Zimbabwe grain millers mull contract farming to boost production

ZIMBABWE – The Grain Millers Association of Zimbabwe (GMAZ) has unveiled plans of venturing into a contract farming scheme with an aim of increasing the country’s wheat output.

According to a report by NewsDay, the move seeks to set off the country from overreliance on wheat imports – which has in the past implicated the sector.

“To promote and expand contract wheat farming activities in all suitable farming districts in Zimbabwe, aiming to achieve national annual yield of at least 150 000 metric tonnes for the next three years.

This contract will top attract new investment locally and abroad,” GMAZ said in a statement.

GMAZ said has appointed a technical committee which will be responsible for mobilising inputs and machinery  to aid in the production of wheat.

According to Tafadzwa Musarara, chairman of the association, the committee will be disputed Greame Murdoch of Paper Hole Investments (PHI) and will also include members from SeedCo, Rift Valley, Metbank and Ecobank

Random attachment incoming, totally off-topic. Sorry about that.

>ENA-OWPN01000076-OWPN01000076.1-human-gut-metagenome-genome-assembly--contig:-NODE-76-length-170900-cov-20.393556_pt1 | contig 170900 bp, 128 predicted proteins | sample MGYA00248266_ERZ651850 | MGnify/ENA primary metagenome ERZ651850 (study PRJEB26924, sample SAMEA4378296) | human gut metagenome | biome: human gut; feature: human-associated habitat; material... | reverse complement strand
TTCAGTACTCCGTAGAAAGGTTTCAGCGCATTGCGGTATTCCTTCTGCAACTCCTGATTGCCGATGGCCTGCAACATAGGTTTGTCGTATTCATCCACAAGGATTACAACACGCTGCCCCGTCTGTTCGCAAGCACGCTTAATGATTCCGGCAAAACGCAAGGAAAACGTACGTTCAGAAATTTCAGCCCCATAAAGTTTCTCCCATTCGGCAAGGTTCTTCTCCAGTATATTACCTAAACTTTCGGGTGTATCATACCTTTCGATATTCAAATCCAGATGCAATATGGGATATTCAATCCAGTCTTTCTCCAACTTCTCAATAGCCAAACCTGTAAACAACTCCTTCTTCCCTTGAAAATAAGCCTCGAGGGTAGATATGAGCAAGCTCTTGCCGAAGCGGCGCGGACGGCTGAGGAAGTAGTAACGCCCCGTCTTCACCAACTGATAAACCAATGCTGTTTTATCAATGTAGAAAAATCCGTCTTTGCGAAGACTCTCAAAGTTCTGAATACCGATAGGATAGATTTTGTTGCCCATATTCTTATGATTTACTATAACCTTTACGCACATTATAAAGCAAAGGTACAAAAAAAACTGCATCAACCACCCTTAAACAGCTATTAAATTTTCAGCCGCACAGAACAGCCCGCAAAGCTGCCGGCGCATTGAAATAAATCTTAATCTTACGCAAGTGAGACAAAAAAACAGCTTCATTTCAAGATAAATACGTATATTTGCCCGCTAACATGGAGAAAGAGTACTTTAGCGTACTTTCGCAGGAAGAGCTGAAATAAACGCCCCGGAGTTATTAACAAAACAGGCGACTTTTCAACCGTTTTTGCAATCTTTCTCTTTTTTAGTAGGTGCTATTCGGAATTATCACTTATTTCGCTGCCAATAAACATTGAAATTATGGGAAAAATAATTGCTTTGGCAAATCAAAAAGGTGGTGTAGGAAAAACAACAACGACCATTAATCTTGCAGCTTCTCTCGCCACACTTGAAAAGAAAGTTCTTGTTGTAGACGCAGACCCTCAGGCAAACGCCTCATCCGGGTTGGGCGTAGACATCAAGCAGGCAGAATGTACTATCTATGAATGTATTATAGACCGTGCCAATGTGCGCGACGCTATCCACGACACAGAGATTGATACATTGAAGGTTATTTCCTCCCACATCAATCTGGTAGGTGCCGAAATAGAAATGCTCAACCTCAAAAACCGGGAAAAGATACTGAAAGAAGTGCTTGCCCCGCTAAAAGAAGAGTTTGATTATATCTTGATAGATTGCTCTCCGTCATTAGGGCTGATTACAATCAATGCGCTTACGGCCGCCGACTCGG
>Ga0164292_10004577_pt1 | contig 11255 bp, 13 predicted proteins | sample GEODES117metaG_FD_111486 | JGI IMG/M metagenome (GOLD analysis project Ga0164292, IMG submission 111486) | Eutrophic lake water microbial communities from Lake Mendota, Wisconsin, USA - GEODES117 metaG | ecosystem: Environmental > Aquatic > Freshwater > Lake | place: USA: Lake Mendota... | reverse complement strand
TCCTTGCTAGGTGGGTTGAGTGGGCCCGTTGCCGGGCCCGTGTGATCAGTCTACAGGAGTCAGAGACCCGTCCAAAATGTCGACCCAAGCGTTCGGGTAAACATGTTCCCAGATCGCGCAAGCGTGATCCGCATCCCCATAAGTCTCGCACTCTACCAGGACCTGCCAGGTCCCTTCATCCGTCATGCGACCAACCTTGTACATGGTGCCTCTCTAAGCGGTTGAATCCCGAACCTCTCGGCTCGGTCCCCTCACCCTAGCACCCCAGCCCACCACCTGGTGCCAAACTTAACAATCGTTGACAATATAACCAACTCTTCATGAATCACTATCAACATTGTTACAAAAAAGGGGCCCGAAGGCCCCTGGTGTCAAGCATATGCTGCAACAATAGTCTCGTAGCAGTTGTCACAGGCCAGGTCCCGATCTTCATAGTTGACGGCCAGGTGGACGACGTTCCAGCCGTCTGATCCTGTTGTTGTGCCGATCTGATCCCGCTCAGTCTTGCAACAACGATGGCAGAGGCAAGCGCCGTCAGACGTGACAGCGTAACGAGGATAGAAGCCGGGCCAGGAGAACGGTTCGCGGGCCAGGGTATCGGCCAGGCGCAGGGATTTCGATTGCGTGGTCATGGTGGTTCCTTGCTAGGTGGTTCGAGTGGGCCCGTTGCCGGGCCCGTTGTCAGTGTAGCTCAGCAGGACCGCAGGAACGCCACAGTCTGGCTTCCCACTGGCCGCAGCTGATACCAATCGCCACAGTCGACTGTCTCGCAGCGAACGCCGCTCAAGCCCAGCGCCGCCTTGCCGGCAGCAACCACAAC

The committee will also lobby for the alignment of some statutory regulations in a bid to incentivise contract farming, deter and discourage side marketing and inputs abuse among others.

This comes amid emphasis on the millers to venture into wheat farming as a remedy to enhance raw materials supply for their milling operations, given forex currency shortage challenges in the country.

Last year Zimbabwe’s Finance Minister, Mthuli Ncube, said that the government had agreed on measures to boost local wheat production through facilitating grain millers and bakers be venture into wheat production for their specific needs.

Shortage of wheat for milling has threatened most of the milling companies and bakeries pushing the players to consider closing business.

Zimbabwe requires approximately 450 000 metric tonnes of wheat annually, but can barely produce half of that demand, spending close to US$100 million in imports annually.

In the 2017-18 season, Zimbabwe produced 186 243 tonnes of wheat, with 80% of the tonnage delivered from farmers contracted under government’s farm inputs support scheme and Command Agriculture.

However, the country’s local production declined during the previous season amounting to less than 100 000 tonnes of wheat.

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